From my regular series of Design Icons written for ABC RN Blueprint. You can find others on my main page and also on the Blueprint and Podcasts pages.
The Tolix chair was broadcast on the 12th February 2022. You can listen to the audio here.
The French have a particular liking for unadorned metal, like the zinc-topped counters in cafes, and the unembellished iron of the Eiffel Tower. They’ve also been good at producing metal furniture, like a particular chair often referred to as the Tolix chair. Its distinctive look has meant it’s been copied so much that the market has now become saturated in them. Does this diminish our appreciation of its uniqueness or does it in fact highlight just what a great design it is?
The Tolix chair, properly known as Chair A , looks as good in a dining room as it does in the garden. It was designed by Xavier Pauchard in 1925, his first foray into the mass market, and intended to become the essential café chair, strong enough to put up with rain, shine and careless customers.
Pauchard’s family had a roofing company in the Burgundy region, a few hours south of Paris, and used galvanised metal sheets. Young Xavier was interested in creating furniture from it, understanding that it would make it both practical and hardwearing. The original galvanising method was to dip metal in a molten bath of zinc, rendering the whole thing entirely weatherproof, even if chipped. When the First World War ended, Pauchard worked on a prototype chair, using metal snippers to cut up a sheet of galvanised steel, rolling the metal to form sturdy legs and gradually crafting a chair that looked a little like an updated version of that other great staple of the café interior, the bentwood chair, designed some seventy years earlier. By 1927, he had honed the design and began to sell it through his new company, which he called Tolix. Others were working on metal chairs elsewhere, like Marcel Breuer in Germany, with his cantilevered, tubular steel chair. Metal was seen as hygienic and industrial and therefore modern and the Tolix chair was intended for everywhere from cafes to hospitals. The initial response was muted. But in 1935, along with an armchair variant, it was used on the luxurious new transatlantic liner, the Normandie, and became hugely popular. Two years later, it was the official chair of the Paris World Fair. Pauchard also added a stylish table to his range, the Kub, which had an inverted pyramid pedestal that joyfully captured the Art Deco spirit of the time.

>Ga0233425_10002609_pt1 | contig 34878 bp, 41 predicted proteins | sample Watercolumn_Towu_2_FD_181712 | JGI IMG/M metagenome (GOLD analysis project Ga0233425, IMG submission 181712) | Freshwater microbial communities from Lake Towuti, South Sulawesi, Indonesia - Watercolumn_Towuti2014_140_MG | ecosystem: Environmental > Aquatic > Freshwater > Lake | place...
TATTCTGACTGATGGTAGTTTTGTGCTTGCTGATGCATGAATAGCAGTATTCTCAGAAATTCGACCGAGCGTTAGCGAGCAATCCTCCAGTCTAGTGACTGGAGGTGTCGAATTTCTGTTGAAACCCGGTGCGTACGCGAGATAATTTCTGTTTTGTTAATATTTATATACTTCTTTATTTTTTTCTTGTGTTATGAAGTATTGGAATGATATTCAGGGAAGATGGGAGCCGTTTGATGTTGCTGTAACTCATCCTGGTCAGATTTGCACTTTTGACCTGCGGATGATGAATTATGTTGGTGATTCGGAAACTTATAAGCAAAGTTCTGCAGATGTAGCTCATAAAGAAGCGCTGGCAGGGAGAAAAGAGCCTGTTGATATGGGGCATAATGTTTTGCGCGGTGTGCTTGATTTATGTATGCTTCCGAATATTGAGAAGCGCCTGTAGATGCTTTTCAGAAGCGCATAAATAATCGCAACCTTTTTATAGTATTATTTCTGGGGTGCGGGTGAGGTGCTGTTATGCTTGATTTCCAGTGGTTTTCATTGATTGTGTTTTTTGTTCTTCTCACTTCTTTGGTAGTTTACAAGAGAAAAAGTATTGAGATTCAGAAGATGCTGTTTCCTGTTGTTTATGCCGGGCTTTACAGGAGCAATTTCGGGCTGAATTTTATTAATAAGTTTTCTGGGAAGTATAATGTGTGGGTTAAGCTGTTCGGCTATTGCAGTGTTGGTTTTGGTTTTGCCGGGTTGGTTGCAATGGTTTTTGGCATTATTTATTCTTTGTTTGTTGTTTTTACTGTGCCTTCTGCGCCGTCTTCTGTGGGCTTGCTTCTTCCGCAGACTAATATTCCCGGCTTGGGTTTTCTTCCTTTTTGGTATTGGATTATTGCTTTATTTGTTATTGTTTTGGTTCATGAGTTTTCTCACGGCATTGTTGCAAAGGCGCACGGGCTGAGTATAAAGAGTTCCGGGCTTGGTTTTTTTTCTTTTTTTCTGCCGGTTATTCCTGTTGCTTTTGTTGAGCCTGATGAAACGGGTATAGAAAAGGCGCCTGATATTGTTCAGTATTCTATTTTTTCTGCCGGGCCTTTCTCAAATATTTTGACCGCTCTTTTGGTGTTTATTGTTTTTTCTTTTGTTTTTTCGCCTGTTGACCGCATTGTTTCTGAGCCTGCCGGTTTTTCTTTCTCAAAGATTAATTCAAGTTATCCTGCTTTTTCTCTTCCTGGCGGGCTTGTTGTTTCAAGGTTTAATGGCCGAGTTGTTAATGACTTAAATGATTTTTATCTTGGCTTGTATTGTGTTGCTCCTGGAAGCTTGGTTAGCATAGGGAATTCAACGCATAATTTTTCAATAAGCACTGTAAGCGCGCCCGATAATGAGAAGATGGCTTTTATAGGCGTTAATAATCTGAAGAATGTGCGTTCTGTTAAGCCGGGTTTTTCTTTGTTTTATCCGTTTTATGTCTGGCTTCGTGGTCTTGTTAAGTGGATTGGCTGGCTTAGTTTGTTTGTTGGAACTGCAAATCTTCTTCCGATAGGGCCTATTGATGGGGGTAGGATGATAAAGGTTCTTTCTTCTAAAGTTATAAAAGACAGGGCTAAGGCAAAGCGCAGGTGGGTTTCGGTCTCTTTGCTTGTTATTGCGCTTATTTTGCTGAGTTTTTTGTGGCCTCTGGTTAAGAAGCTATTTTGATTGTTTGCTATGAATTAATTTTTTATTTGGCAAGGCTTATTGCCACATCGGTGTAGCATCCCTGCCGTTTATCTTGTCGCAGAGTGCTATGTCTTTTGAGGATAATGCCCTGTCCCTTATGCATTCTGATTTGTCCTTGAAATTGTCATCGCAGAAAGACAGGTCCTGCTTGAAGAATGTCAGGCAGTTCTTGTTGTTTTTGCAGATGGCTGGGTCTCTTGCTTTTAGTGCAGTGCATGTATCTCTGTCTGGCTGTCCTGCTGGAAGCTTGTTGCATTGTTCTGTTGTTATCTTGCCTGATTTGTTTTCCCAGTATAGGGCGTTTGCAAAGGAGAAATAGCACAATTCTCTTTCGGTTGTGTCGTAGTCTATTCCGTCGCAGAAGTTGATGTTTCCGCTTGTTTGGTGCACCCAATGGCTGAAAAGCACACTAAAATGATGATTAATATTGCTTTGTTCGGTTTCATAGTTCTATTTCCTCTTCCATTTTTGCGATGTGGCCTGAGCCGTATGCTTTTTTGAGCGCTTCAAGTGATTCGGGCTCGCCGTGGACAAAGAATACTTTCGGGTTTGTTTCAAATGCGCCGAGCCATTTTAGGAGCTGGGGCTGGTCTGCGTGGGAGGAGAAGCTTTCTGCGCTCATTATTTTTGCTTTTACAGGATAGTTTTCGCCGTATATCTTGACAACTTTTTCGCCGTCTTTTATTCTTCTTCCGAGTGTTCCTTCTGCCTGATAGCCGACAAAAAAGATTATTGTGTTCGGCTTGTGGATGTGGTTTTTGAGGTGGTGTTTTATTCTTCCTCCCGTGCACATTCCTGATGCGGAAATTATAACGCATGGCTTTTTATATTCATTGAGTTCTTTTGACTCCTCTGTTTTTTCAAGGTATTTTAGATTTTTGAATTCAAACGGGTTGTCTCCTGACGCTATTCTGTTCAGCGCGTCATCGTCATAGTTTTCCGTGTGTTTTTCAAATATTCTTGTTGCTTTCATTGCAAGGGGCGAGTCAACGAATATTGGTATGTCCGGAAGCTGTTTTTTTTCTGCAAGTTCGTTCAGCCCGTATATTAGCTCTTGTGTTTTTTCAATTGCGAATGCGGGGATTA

When Pauchard died in 1948, the company was taken over by his sons, Andre and Jean, and then divided into two businesses, one making steel tanks, the other continuing to produce the Tolix range. Jean Pauchard refined the shape of his father’s design and added an armchair version, naming it the A56 after the year it was released. While this has become the chair we perhaps know best today, it’s continued to evolve, subtly tweaked from time to time, making it taller, wider, more colourful and even available in perforated steel. And yet still it captures a moment of French design, a chair that echoes both the functionality and cleverness of the Citroen 2CV. Imitation may be the sincerest form of flattery but in the design world it’s usually a way of making easy money. Cheap and often clumsily made copies shouldn’t dent the reputation of a design that aimed itself to be cheap and ubiquitous. The top-quality original is still made in France, much of it handmade. It remains, in fact, a classic that just keeps on going, almost despite its success.